1. Write. I know, every advice article tells you this, but it’s for a reason. You won’t get better unless you write a whole lot of crap first. Thousands and thousands of words of pure, glorious crap. Oh sure, some of it might be grammatically correct, and your mom-teacher-friend-random person online might think you’re a natural. I’ve been there. Keep going. There is no conclusion to this point because the process doesn’t end. Your writing style has a life of its own. The way you write will develop five, ten, fifteen years from now. It’s an incremental change that results from individual decisions. You’ll get what I mean the first time you notice sentence length, or how often you use adverbs.
  2. Read. It took me a long time to get this. Logically you’d think writing and reading are inseparable, but sometimes, they drift apart. You get so wrapped up in producing that you forget how important it is to consume. Picking up a paperback, losing yourself in the story for hours, not stopping until the next chapter break…all of it reminds you why you write. I’m a firm believer that it doesn’t matter what you read. Read an interesting book/article/comic/etc., and you’ll want to write.
  3. Have a reason. This is another one that eluded me for years. A key element missing from my writing was emotion, and I could never figure out why. Why did all my original stories fall flat? Why was it so much easier to write fanfiction? I  couldn’t tell you my exact light-bulb moment, but in the last few years it finally clicked. The way I created stories needed adjustment. Characters and plot are important, but I should spend an equal amount of time on the message, the purpose. Why do I want to write this story? What do I want to tell readers? A story doesn’t have to be preachy, but it should have a theme. It will help when you lose interest in the middle and don’t know where to go next. This brings up my next point…
  4. Write however you want. I prefer to start at the beginning, but you don’t have to. Are there scenes you can’t wait to write? Write them first. For one novel (the only draft I actually finished), I skipped ahead to a collection of scenes between two of the main characters, which ended up in the middle of the story. That reminds me…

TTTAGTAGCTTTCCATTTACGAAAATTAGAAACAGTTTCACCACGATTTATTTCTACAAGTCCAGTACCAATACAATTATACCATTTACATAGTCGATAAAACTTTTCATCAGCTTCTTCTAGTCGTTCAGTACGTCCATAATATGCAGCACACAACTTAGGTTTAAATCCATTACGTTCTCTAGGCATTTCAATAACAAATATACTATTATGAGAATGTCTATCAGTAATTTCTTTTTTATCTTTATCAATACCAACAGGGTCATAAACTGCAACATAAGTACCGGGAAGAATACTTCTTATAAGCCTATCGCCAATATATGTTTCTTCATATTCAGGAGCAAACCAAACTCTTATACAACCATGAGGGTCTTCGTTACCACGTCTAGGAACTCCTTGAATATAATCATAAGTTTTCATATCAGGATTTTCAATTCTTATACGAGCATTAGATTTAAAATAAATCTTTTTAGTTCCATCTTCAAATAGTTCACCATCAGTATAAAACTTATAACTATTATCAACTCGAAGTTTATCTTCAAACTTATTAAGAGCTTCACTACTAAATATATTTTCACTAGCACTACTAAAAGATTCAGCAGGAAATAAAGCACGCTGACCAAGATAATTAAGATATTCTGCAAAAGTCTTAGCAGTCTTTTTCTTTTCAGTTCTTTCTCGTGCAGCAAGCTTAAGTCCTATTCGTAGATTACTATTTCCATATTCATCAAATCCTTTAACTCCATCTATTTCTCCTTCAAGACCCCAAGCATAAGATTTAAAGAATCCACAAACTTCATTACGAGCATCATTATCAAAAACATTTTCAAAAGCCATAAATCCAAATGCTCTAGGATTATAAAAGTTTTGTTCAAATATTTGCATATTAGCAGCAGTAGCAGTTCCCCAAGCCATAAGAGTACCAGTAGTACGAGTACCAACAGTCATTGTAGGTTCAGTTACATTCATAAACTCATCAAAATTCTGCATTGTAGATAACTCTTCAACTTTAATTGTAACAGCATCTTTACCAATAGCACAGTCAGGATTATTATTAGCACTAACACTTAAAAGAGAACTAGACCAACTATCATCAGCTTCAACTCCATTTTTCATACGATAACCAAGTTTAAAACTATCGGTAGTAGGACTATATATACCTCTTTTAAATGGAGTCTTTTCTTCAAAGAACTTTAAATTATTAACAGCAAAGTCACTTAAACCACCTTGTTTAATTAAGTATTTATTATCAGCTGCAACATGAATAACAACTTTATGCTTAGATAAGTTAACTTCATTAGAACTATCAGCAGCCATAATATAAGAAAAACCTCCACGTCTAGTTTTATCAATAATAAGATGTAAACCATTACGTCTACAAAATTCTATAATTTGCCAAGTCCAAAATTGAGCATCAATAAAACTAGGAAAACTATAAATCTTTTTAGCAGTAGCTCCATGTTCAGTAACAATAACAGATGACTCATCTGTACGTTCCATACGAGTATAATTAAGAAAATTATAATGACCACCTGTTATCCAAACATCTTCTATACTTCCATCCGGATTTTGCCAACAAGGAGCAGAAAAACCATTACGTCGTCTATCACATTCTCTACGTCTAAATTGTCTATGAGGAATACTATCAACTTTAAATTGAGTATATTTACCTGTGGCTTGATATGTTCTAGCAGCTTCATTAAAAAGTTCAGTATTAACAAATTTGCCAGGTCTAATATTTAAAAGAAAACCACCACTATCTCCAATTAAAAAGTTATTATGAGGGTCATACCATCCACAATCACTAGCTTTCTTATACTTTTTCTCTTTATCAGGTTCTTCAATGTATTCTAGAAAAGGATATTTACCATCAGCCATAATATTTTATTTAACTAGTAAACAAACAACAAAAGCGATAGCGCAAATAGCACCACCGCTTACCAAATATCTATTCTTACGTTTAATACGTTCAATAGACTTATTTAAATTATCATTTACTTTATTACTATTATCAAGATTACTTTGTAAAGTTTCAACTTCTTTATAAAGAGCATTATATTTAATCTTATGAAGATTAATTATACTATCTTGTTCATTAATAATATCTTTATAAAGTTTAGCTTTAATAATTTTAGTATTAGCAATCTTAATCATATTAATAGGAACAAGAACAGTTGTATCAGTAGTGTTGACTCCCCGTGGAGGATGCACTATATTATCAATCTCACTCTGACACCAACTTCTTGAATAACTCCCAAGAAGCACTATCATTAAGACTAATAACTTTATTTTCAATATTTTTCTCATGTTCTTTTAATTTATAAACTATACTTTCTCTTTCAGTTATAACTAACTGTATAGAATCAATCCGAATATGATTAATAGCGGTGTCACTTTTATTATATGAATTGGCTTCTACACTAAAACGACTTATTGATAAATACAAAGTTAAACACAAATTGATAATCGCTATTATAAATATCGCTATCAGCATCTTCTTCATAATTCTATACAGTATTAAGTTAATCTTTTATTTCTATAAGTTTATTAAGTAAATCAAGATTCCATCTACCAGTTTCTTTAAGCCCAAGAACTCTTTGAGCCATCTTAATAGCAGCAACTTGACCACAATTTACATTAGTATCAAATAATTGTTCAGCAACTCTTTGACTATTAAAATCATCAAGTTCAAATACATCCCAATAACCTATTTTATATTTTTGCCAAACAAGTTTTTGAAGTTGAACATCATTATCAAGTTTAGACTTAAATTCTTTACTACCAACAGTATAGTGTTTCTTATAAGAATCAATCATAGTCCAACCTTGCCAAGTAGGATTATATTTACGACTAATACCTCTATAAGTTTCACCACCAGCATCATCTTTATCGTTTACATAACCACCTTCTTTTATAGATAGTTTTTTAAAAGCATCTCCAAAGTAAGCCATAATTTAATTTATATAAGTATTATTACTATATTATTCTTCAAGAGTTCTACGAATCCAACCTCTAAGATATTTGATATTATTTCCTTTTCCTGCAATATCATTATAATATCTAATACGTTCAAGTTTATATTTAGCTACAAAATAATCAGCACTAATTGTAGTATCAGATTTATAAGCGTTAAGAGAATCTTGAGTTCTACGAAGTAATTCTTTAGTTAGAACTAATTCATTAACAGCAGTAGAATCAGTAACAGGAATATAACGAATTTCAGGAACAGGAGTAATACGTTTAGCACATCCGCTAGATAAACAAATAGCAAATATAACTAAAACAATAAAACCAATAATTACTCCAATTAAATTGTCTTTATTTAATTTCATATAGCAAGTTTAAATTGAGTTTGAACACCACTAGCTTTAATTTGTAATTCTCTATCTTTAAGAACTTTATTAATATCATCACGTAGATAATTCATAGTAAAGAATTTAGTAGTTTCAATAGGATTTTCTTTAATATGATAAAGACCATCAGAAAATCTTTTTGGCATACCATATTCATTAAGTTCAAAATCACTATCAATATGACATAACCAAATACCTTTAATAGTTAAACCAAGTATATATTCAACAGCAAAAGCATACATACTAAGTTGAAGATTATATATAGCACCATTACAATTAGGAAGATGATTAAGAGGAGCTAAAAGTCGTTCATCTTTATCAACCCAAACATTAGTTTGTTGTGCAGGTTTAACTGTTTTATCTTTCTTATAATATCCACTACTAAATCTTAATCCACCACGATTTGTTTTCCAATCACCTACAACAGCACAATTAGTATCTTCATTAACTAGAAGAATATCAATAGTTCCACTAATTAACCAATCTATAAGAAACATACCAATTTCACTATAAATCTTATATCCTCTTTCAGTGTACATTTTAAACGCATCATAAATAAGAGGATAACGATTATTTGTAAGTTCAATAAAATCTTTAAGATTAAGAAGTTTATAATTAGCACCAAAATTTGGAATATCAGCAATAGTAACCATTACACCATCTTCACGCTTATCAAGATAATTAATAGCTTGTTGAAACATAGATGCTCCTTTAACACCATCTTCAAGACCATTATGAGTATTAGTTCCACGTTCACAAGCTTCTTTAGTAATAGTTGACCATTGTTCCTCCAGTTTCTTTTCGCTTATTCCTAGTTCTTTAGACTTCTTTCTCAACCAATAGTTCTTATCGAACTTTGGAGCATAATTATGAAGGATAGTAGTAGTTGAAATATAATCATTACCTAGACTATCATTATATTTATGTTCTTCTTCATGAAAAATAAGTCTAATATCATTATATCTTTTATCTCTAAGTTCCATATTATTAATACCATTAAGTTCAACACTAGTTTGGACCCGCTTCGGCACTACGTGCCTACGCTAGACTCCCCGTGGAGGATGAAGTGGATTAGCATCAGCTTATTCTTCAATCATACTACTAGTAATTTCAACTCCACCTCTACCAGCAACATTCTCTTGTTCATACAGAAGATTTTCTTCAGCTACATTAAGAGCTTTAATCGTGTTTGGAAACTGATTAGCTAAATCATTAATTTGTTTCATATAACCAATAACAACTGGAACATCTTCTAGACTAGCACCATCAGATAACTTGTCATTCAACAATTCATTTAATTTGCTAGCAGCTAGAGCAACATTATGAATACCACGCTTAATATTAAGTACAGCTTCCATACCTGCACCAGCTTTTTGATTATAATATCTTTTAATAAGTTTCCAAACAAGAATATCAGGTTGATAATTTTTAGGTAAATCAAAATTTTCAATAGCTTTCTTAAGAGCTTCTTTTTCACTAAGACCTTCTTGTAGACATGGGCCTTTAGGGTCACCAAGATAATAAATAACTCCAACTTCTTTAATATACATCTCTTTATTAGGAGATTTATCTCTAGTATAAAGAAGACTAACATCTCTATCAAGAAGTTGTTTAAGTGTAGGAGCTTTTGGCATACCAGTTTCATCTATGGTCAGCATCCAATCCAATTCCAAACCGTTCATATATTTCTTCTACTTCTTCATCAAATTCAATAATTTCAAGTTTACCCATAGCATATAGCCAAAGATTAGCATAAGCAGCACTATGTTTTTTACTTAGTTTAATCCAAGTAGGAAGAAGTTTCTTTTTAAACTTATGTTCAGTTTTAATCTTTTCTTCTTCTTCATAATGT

5. Not everything will be usable. I’ve abandoned countless stories, written dozens of pages no one else will ever read. It’s okay. Sometimes you need to write scenes to get them out of your system.
  6. Shake up your routine. If you haven’t worked on your Super Important Manuscript in weeks, work on something else for a while. The novel that’s going to make you famous will be there when you’re ready for it. Sometimes, the new project you start becomes Super Important too. On the other hand…
  7. Don’t give in to “Writer’s Block.” Raise your right hand and say it with me: “Writer’s Block is an excuse. I could write if I really, really wanted to.” If it’s a schedule thing, make time. Wake up earlier or go to bed later. If it’s a story thing, ask yourself why. Are you dreading the next scene? Write another one (see Tip #4). Is the next scene necessary? Should you write it from a different POV? Turn the story around in your mind until something works. If you don’t have a story, then…
  8. Brainstorm. This is different for everyone, but it works best for me when I branch off from a topic (see Tip #3). Other pieces fall into place after that. What plot would best relate to this topic? What characters would this plot have? Eventually you zoom in on a main character.

 

Fresh Air

The crankiness has passed. My birthday was a surprisingly good day even though I never left the house (and I’m 28 now…). This morning I woke up wanting to move, so I walked with my crutches on my own and even sat outside for a few minutes. It was my first time out of the house since getting home from the hospital last Friday.

I’m also writing. For the past few months I’ve been working on a novella, but it’s really the current incarnation of a concept that’s existed for two years already. (I don’t want to admit that, but yeah, the earliest document was from 2014. I wrote it as a script then but put the idea on the back burner for a year while I wrote my first novel. Yes, the completed first draft of a novel written by me exists, but I doubt it will ever see the light of day again.) I went back to this concept since I was looking for a “new” project. My original goal was to turn it into a series of short stories, but that didn’t work so I landed on the novella format.

So I don’t know exactly what I’ll do with this. I love the characters and this particular world I’ve created, but I don’t love the idea of stretching this into a novel. It works just fine as a novella based on the script I wrote two years ago. I also have more ideas for these characters that would work perfectly as novellas. (Since it started as a drama pilot I’m still thinking in “episodes.”) I plan to put each novella on Wattpad, but I’m not sure what to do beyond that. Individual ebooks seem like a logical choice if I want to publish them separately.

Another option is to consider each story part of a larger novel. Authors divide novels into Part I, Part II, etc. all the time. If I want to go the route of traditional publishing, this might be the best tactic.

Maybe It’s Time I Actually, You Know, TRY to Get Published